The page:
I do not know the details of its operation, but may need a RFID sort of circuit. What do you know ?
If you can define what is "Leak" and "Use", you have the answer.
This means that you have to monitor each utility outlet, sum it all up and compare it with the reading on the main meter periodically, and any difference means leak.

Or you use the principle of statistics and declare that water utility cannot be "on" all 24 hours. Any "use" indicated by the main meter on a continuous basis can be considered as a leakage.
 
Last edited:

Externet

Well-Known Member
There has to be dozens of methods. ----> https://www.ecosia.org/images?q=wireless water meter reading device

The one am more familiar to guess about is the driver with a helmet as if it was a racing course, doing nothing but cruising the neighborhood

1653659966233.png



with a laptop on board probably with a
1653659653754.png

And later dumping the readings to the main computer at the office... another machine prints the invoices, another machine puts them in envelopes and prints postage... minimal human intervention, more water service raises for management to scratch their 'tonsills', never to lower water service cost with the savings from reduction of personnel.

Any system they use, is probably cheap enough to make a reader to watch for leaks at home.
 

Nigel Goodwin

Super Moderator
Most Helpful Member
There are numerous meters, here's one of the sensors we wire to splitters for the water companies:


I still can't see the point in sending a man round in a van?, if you're transmitting wirelessly from the meter/logger why not just do it directly via SMS or GPRS?.

Quick thought - as I understand it the USA has ceased 2G, that will have broken pretty well every meter logger out there, as they normally use 2G.

My loggers can be set (remotely) to transmit at various periods you want - minutes, hours, days, weeks or months. The biggest issue is battery life - normally they transmit once a week - but I've got two on test (one at work, and one at home) that have been transmitting daily for about 2 years now, so that's about 14 years at once a week. The reason for the test is that these two are using one 18650 Li-Ion battery, normally we use a much larger non-rechargeable Lithium battery.
 

Nigel Goodwin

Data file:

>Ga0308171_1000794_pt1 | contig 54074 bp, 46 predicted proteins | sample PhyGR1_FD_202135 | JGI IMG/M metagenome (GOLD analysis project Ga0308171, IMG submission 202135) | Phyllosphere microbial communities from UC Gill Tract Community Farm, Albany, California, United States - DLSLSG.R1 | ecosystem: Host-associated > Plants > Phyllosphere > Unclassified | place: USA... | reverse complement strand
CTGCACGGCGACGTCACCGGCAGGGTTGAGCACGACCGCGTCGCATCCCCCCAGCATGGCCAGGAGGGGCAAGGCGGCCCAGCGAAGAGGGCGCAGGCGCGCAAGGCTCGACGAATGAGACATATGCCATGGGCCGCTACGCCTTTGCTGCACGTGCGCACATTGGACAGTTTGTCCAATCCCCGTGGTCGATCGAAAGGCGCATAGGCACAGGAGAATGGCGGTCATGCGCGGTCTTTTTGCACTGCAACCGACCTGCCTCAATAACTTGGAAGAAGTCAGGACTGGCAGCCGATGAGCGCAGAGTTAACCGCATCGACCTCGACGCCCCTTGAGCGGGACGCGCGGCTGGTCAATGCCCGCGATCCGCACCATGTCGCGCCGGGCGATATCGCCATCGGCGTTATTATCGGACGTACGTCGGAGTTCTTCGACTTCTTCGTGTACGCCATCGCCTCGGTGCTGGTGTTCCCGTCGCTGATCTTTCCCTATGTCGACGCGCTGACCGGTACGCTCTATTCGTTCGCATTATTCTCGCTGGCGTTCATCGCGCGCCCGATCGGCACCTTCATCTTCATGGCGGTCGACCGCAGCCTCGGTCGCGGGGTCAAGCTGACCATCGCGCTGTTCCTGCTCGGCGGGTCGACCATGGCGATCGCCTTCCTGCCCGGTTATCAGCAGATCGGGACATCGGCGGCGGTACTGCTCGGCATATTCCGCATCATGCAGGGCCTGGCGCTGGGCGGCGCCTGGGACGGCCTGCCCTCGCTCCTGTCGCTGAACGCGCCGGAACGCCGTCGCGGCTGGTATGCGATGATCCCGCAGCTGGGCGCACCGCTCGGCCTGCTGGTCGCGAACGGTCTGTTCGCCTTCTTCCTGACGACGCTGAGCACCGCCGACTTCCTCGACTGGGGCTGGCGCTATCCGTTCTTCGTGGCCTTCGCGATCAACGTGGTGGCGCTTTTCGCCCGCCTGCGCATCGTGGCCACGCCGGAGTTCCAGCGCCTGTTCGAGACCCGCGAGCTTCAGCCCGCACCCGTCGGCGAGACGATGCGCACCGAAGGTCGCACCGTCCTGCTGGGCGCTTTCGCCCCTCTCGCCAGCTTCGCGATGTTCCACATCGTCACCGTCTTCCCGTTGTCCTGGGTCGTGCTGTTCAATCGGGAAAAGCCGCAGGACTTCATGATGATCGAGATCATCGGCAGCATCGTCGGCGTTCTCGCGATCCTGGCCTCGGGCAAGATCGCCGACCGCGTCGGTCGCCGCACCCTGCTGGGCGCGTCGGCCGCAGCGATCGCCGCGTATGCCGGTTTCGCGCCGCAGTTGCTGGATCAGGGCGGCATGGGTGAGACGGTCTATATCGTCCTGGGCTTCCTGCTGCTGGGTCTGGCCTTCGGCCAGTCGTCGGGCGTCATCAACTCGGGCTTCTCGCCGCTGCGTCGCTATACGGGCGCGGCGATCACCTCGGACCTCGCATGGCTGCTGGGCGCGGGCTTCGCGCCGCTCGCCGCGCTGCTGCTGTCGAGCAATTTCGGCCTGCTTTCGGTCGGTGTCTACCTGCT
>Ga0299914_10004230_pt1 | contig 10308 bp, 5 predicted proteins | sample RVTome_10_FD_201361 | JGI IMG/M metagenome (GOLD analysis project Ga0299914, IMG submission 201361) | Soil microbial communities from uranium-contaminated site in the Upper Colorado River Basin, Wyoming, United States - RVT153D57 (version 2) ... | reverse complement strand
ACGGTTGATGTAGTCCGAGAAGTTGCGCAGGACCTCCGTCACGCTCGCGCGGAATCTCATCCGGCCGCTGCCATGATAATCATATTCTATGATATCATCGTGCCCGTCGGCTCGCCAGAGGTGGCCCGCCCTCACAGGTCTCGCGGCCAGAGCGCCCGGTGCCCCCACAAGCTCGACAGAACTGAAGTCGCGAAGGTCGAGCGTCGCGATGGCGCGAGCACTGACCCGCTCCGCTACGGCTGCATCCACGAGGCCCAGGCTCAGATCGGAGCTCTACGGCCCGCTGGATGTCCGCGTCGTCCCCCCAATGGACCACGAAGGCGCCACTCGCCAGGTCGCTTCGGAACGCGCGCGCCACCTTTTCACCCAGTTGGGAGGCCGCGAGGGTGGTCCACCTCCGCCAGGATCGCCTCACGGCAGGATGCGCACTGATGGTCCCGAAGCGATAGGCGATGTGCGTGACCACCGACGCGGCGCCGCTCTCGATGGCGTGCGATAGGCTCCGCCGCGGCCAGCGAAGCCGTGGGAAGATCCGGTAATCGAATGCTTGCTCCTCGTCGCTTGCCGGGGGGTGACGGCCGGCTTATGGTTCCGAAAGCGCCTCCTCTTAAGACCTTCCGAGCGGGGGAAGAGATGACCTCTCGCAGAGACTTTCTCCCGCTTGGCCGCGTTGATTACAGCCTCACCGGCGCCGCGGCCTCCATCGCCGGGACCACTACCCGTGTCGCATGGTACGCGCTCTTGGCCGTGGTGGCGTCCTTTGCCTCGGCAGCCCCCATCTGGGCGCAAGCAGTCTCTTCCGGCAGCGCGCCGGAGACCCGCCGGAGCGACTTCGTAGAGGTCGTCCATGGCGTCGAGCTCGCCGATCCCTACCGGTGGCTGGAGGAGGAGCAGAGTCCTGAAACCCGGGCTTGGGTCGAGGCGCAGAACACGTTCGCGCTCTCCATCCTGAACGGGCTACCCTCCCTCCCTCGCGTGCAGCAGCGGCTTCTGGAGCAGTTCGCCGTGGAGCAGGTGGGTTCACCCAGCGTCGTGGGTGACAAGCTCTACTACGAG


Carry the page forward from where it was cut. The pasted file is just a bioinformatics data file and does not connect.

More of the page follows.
Super Moderator
Most Helpful Member
If you can define what is "Leak" and "Use", you have the answer.
This means that you have to monitor each utility outlet, sum it all up and compare it with the reading on the main meter periodically, and any difference means leak.

Or you use the principle of statistics and declare that water utility cannot be "on" all 24 hours. Any "use" indicated by the main meter on a continuous basis can be considered as a leakage.
For locating mains leakage they use a technique called 'step detection' - using a branching technique.

So in the middle of the night, when water usage should be minimal, and users are less likely to be disrupted you fit a transmitter to a main water meter in the street - this transmits the cubic meters per hour going through the meter.

From that meter/water main the pipes will branch off in different directions - like the branches on a tree.

So you go to one of the main branches, carrying a receiver displaying the meter flow, and turn off that branch, then wait a minute or so, and see if the water flow drops - if it does then the leak (or at least the high consumption) if down that branch. You then turn it back on, and either work further down that branch if the leak is that way), or go and try one of the other main branches.

It's called 'step detection' because if you graph the results you get a 'step' down on the graph when you turn the leak off.

We've currently got a number of such units we're developing out on test with a couple of water companies, except ours use GPRS again, so work any distance as long as you have phone coverage, where the normal radio ones are short range.